Prophetic ministry exists for the purpose of building God’s Kingdom and spreading redemption, but I think all too often the church prefers “strategic” ministry for the purpose of building their congregation and enhancing comfort. The church as become more than complacent. The Megachurch Myths book explains that 54% of large congregations would strongly agree that their church as a strong concern for the greater community. It seems to me that the authors present this information to ease concern that churches are concerned for themselves. I find this to be quite disheartening.  It means that 46% of the church members feel that the church isn’t concerned about the greater community. No one should be content that we barely surpassed the half way point. The church is called to be an incarnational example of the Gospel and a glimpse of the Kingdom of God in a fallen world, and the church that I see is far from it. 

Churches that I have attended like their hospitality, their media, their mission trips, and their programing… but all of these positive outreaches are a band-aided facade that glosses over the bigger picture that the church isn’t the incarnational ministry that we should be. When a group of people get together and make a strive for social justice, we rejoice at their effort and check it off the spiritual success inventory. Yet, we shouldn’t be satisfied with glimpses of social justice; we shouldn’t be even remotely satisfied until the world is restored to perfect justice.

[Truncated by removing examples]
I think that the church needs to accept responsibility to pray for and serve the surrounding community in a greater capacity. The church needs to lay down it’s pride and begin being the organism of servant leadership that has Christ as the head, yields to the direction of the Holy Spirit, builds missional fellowship, and makes valuable contributions to the health of the whole (Odgen 227).  In order to regain it’s place in restoring God’s justice to a broken world, the church needs to allow people to exercise a prophetic voice. The church needs to be build up, called out, and stirred up so that there is an urgency concerning the lost, a devotion to seeing God’s Kingdom come to fruition, and a righteous anger at the injustices of the people…. [examples removed again]… I must confess that I have been the reluctant disciple at times, the person that chooses not to prophetically speak to the congregation and in those moments, I am inadvertently advocating for a continuation of injustice and disobedience as well.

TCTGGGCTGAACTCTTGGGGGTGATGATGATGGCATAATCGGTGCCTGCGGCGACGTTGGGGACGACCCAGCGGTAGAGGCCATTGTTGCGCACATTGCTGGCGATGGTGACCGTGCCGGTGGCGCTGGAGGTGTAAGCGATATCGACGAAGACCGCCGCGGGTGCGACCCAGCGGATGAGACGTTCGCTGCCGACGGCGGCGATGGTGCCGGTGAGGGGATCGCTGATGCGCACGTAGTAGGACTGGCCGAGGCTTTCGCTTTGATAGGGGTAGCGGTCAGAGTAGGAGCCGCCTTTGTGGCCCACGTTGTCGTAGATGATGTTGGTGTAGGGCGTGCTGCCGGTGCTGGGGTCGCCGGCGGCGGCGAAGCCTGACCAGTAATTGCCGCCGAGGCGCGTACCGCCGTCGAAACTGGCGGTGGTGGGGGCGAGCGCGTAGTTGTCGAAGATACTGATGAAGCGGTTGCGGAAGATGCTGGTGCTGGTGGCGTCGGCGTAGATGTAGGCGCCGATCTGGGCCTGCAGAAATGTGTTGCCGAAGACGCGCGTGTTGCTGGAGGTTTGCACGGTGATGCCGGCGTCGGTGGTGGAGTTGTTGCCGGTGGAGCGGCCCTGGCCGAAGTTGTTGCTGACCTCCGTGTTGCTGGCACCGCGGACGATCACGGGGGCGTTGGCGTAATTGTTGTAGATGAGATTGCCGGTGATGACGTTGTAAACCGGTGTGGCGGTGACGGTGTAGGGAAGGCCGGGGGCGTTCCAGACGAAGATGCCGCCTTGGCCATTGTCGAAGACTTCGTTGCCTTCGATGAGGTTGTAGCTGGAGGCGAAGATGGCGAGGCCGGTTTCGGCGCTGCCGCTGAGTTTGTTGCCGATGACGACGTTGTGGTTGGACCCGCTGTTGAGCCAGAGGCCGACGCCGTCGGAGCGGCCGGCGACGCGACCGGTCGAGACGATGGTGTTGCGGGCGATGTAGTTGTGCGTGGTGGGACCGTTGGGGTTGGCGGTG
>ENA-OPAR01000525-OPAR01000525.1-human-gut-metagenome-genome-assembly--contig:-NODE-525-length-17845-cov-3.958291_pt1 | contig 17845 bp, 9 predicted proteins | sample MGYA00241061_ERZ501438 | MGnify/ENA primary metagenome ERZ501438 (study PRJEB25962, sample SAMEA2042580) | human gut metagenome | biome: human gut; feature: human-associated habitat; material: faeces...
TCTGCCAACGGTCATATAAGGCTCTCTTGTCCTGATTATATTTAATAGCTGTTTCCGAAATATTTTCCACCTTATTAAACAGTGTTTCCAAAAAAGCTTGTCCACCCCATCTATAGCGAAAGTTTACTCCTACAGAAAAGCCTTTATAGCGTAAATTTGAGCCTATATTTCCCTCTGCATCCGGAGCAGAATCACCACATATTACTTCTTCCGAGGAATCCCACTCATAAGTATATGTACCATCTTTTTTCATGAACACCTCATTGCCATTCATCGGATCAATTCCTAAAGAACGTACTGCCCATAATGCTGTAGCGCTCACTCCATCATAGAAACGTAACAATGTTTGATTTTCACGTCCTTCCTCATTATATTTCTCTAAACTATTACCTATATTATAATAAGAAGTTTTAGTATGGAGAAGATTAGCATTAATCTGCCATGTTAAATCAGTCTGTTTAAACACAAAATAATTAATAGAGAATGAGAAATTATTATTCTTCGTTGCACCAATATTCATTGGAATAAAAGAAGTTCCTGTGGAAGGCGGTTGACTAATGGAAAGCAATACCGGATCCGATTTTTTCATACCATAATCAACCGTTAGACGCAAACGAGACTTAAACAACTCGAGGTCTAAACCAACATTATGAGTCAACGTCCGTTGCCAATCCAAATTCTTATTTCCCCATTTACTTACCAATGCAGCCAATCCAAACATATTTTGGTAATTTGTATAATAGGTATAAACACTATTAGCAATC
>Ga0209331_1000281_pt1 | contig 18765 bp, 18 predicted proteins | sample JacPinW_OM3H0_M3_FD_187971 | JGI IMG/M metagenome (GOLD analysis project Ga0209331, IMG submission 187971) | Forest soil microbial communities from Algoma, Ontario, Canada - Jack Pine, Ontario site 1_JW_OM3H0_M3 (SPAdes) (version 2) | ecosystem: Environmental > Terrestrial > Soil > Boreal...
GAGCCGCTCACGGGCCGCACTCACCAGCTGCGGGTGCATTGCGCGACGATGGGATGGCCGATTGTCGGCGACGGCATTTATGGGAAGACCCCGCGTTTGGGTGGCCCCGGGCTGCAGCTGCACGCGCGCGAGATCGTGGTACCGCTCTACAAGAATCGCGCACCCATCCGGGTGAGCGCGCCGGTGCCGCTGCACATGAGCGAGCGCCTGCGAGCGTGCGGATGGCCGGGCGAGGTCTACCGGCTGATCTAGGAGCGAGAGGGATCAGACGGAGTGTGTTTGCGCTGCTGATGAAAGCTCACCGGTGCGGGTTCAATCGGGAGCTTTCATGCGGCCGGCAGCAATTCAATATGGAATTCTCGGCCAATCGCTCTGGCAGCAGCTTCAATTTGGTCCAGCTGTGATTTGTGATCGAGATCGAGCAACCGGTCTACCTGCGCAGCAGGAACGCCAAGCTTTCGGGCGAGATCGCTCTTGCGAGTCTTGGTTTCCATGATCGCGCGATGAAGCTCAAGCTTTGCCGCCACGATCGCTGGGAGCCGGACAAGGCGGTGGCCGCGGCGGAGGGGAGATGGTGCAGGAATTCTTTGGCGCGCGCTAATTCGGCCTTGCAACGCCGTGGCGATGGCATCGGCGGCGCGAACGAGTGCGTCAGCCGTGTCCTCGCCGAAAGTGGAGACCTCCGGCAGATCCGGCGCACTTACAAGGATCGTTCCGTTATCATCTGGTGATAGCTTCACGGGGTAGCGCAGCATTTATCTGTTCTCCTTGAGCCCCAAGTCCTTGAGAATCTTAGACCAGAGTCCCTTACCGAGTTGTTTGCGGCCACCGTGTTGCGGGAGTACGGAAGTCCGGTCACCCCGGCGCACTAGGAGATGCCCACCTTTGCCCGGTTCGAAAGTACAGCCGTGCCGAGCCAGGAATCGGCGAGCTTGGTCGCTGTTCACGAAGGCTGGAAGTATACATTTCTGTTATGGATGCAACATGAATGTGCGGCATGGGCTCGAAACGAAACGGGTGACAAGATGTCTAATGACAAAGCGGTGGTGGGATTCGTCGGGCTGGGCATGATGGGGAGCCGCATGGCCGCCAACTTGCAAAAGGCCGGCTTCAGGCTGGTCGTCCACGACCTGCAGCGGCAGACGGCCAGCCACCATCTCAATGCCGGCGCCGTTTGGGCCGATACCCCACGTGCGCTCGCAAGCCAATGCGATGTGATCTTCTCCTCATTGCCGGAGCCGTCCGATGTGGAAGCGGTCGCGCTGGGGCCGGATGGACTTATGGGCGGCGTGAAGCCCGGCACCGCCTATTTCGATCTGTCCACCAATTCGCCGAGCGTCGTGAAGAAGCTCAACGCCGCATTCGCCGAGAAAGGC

With that said, I am reminded that: The spirit of the prophet is subject to the prophet, and the lack of prophetic ministry is due to those with prophetic insight not exercising their gifts. Granted, I know that the church isn’t always receptive, but if prophetic voices don’t speak to these blind spots, who will? Injustice will continue, and to a certain extent the injustice is subject to the prophet and his/her refusal to speak. If not one speaks truth and call the body to be responsible for its community, how will the body ever grow and mature?

Recently, I had a conversation with someone  about the difference between idealism and faith. The distinction is that faith becomes viewed as idealistic once prophetic ministry ceases and no one reminds the faithful what it means to actually be faithful. The role of the church is to be a living example of faith to the community, the role of the prophetic is to remind the church what it means to be faithful to Christ. We cannot sustain a ministry to the community without the voice of the prophetic, but we have tried to do so for quite some time. My prayer is that God will compel people to be prophetic voices for the modern church and that faith would infiltrate the darkness and bring the light and hope of the Gospel to our communities.